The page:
Editor's Note: From 1999-2000, with the agreement of the Legislative Council's Finance Committee, five departments have been operating on a one-line vote on a pilot basis. We have invited the Controlling Officer of one of them, the Intellectual Property Department, to share with us his experience in managing resources under this arrangement. Mr Stephen Selby's useful comments, particularly the financial monitoring he has put in place and the extent of senior management involvement, will certainly help us gain Finance Committee support for rolling out the one-line vote to more departments from 2001-02. Indeed, we have written to all five pilot departments to seek their feedback in preparation of a submission to Finance Committee. We will keep you informed of progress through Finance Bureau Circular Memorandum or this Newsletter. In the meantime, for those departments that wish to switch to a one-line vote, you may find Mr Selby's experience relevant. We will certainly advise you to consider putting in place similar internal monitoring and staff involvement arrangements.

Evolving into the One-line-vote System

Once upon a time, when dinosaurs ruled the world and enormous insects hovered over the swamps, there must have been one-line-votes. Actually, I seem to remember them from my days in Finance Branch in the 1970s.

Then things got more complicated. Departments didn't seem able to manage their financial affairs (because no one was training their staff to do so) and the all-pervasive eye of Finance Branch did not seem to be able to reach into the everyday affairs of Government departments. So Heads sprouted sub-Heads and sub-Heads sprouted items. Dinosaurs did not become extinct: they just evolved into smaller dinosaurs.

Now one-line votes are back - at least on a trial basis. The Intellectual Property Department is one of the departments taking part in this experimental walk in Jurassic Park.

Actually, the one-line-vote does not change all that much: departments get to transfer resources between Salaries and Allowances and General Departmental Expenses (something that Finance Branch would normally approve on application anyway). You can't transfer resources between capital and recurrent heads (because doing so would make nonsense of the concept of capital expenditure.)

But taken together with recent policies on employment of contract-based, non civil-service staff, the one-line-vote makes a lot of sense. We are no longer (for the moment) employing permanent or contract civil servants (paid for from the salaries sub-Head.) Instead, we are employing non-civil-servants paid for from General Expenses sub-Head. In this transitional stage, at least, it may become necessary to re-deploy resources between the sub-Heads to accommodate the change of practice.

As one of the five departments taking part in a trial scheme for operating the one-line-vote scheme, we have combined the implementation of the one-line-vote with other changes in our financial control.

The first is the monthly financial control meeting. At this meeting, the head of the department meets with the Administration Unit (which runs our accounting) and a group of executives who are directly involved in day-to-day management of expenditure and staffing. We look at reports from our Departmental Secretary on the recurrent account. Simply speaking, we look at expenditure patterns and decide whether to make any changes to our original patterns of estimated expenditure.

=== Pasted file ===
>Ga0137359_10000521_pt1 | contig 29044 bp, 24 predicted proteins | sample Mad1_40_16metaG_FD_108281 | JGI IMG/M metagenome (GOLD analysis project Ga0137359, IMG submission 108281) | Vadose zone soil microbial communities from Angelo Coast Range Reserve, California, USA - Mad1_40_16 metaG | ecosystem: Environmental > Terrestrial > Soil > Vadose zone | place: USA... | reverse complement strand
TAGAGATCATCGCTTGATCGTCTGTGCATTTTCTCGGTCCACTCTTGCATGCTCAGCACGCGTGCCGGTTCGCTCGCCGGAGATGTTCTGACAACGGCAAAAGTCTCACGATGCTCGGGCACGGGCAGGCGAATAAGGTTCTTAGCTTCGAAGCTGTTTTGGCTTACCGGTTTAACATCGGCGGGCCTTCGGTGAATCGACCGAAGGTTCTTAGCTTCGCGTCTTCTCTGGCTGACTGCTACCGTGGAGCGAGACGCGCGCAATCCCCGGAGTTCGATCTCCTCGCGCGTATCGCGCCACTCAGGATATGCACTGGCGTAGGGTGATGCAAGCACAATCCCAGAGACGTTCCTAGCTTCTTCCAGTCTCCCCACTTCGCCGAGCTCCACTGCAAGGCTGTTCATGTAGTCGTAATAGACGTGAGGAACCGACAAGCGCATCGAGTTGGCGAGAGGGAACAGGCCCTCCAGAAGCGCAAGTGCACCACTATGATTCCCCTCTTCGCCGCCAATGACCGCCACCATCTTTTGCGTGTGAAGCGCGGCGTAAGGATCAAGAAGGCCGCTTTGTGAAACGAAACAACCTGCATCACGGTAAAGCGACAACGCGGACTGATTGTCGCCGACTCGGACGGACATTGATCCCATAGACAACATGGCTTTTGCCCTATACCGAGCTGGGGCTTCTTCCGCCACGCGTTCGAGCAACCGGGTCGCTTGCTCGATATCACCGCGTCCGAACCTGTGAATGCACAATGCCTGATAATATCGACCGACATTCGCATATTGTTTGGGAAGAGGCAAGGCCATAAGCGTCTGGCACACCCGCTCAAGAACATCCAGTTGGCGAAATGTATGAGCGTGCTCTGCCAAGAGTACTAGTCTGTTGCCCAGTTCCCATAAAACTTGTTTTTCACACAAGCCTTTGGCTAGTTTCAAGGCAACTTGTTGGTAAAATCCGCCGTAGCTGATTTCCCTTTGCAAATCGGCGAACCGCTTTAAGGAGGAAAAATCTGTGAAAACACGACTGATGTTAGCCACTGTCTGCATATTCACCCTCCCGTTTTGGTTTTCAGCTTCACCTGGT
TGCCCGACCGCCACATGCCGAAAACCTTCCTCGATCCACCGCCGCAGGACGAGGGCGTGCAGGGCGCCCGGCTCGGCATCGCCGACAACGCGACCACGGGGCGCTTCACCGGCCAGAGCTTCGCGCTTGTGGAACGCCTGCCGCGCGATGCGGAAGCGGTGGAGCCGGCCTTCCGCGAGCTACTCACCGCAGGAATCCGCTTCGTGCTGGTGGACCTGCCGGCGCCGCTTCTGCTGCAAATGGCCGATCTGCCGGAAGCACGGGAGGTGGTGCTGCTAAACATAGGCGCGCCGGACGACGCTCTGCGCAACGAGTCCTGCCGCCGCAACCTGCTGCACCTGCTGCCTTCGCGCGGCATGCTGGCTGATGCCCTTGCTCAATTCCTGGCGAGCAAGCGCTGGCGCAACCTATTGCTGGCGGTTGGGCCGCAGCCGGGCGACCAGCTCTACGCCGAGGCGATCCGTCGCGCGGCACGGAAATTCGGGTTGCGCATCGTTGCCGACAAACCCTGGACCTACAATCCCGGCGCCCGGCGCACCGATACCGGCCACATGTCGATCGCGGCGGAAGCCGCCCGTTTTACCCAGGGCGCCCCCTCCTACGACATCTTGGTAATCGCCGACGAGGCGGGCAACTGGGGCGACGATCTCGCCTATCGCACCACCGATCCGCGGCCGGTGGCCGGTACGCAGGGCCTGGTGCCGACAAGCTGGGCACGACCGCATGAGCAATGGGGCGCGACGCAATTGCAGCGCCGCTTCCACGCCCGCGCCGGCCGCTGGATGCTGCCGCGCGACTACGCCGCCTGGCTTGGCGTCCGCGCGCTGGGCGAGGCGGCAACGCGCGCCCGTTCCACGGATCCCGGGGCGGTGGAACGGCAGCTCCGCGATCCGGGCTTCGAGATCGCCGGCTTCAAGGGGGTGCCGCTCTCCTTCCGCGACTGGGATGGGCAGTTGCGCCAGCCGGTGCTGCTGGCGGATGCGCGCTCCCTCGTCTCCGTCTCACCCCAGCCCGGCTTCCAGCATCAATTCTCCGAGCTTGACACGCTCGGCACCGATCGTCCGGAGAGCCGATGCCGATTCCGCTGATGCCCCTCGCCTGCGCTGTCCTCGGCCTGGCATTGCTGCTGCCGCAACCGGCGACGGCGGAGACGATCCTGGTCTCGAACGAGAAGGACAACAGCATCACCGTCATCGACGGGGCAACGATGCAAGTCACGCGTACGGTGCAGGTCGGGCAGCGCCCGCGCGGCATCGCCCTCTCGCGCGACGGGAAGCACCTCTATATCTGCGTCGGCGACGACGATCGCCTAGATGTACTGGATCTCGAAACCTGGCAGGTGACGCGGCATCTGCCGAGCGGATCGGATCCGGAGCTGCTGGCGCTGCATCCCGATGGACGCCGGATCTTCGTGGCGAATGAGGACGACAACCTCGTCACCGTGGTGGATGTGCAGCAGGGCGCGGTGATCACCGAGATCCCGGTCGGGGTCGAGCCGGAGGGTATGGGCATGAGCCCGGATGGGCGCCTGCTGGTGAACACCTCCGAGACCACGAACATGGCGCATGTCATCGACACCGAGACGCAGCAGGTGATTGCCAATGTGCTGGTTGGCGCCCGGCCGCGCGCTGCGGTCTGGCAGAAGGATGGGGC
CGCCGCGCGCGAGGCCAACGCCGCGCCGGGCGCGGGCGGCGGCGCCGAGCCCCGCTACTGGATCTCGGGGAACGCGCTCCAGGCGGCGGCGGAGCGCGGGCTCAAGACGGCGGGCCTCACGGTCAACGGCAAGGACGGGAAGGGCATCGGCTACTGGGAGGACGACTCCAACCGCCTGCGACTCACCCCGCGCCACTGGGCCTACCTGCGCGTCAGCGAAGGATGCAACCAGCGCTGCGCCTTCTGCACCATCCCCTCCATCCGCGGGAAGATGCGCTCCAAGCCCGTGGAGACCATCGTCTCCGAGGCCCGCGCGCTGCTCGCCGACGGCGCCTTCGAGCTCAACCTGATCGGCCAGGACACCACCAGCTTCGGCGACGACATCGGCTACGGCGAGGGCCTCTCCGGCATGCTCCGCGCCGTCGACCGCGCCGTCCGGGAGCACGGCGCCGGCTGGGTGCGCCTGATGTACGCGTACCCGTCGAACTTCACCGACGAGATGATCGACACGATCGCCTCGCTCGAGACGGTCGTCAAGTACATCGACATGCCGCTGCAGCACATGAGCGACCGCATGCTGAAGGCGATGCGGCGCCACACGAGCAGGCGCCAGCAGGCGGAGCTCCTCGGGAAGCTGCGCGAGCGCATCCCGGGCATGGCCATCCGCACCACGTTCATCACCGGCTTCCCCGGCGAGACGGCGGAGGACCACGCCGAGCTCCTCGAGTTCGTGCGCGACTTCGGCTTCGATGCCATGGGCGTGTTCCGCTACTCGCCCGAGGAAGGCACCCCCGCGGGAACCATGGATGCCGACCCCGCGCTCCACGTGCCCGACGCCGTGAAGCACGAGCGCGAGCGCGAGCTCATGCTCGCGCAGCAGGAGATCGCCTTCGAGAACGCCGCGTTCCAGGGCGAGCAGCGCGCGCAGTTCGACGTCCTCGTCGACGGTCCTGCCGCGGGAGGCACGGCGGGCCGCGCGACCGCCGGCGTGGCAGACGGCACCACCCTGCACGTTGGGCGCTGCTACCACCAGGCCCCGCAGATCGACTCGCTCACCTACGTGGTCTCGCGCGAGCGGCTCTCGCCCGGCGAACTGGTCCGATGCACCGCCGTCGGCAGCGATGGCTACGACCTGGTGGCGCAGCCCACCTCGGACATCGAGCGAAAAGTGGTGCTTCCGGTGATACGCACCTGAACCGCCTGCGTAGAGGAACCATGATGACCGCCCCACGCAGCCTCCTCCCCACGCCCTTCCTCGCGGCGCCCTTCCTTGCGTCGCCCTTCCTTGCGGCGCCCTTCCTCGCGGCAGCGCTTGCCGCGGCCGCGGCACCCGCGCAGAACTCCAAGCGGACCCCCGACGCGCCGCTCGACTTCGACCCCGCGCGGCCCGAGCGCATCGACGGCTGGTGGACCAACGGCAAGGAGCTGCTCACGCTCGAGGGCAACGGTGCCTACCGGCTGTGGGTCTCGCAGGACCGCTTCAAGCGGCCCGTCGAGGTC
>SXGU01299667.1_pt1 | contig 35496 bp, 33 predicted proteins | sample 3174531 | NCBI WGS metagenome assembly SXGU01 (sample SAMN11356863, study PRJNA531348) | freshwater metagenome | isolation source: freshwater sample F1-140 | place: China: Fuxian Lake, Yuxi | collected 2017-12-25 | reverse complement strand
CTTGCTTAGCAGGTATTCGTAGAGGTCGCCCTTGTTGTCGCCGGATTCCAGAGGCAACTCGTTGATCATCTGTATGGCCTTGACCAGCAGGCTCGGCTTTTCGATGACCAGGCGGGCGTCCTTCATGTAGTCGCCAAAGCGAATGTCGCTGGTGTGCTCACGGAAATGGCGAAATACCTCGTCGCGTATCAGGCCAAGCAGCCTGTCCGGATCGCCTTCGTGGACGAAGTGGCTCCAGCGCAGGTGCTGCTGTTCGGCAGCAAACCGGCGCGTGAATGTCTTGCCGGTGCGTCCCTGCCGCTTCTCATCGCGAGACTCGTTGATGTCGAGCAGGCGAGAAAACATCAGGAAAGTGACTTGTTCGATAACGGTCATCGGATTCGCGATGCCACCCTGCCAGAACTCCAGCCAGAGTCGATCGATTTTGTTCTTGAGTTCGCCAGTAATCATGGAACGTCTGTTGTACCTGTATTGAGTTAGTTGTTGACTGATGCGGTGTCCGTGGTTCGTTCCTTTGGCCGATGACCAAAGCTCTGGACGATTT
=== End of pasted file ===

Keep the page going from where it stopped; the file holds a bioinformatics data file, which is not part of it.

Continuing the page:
What do we gain from that? First, we get a better feel for how we are performing. After spending time together looking at spending patterns (or the lack of them) our decisions on EPP savings and proposals for the annual RAE exercise become obvious, rather than being a matter for last-minute soul-searching. In fact, EPP becomes a monthly exercise rather than a yearly one, which makes it much less daunting.

Our regular meetings and decision-making on the one-line-vote exposes a group of our key executives to financial control in a way that never happened before. It is a very good way for our departmental administrative staff to pass on expertise in a practical environment. It helps de-mystify the budgeting process.

Another thing that happens in our monthly meetings is that we monitor our major capital items. Our marketing budget is accounted on a capital basis and the middle-ranking executives who manage our marketing on a day-to-day basis find it a real eye-opener.

This is the first year of the one-line vote pilot. It does not surprise me to hear that some departments are operating one-line-votes but have not yet taken advantage of it to redeploy funds. If the year's Estimates were originally prepared without the one-line-vote in mind, there will probably be no call to redeploy resources.

But in 2001-02 we shall not seek additional funds in the RAE: we shall just work within the funding for the present year, knowing we have the flexibility to move things around the recurrent vote. We have also used our monthly meetings to identify savings to squirrel away in our Save & Invest account for the future, so the risk of having too little next year is remote.

Managing our department's finances with a one-line-vote would not have been a big deal if we had not changed our whole approach to financial monitoring in the department. You cannot take advantage of the one-line-vote feature if you don't monitor spending regularly; and you don't get the best results if you don't involve a decent range of staff in the exercise. But with the flexibility of the system, we expect

* To find EPP savings without pain;

* To make the RAE exercise intuitive and easy;

* To budget next year's expenditure well within this year's resource levels.


Ms Stephen Selby

Director of Intellectual Property

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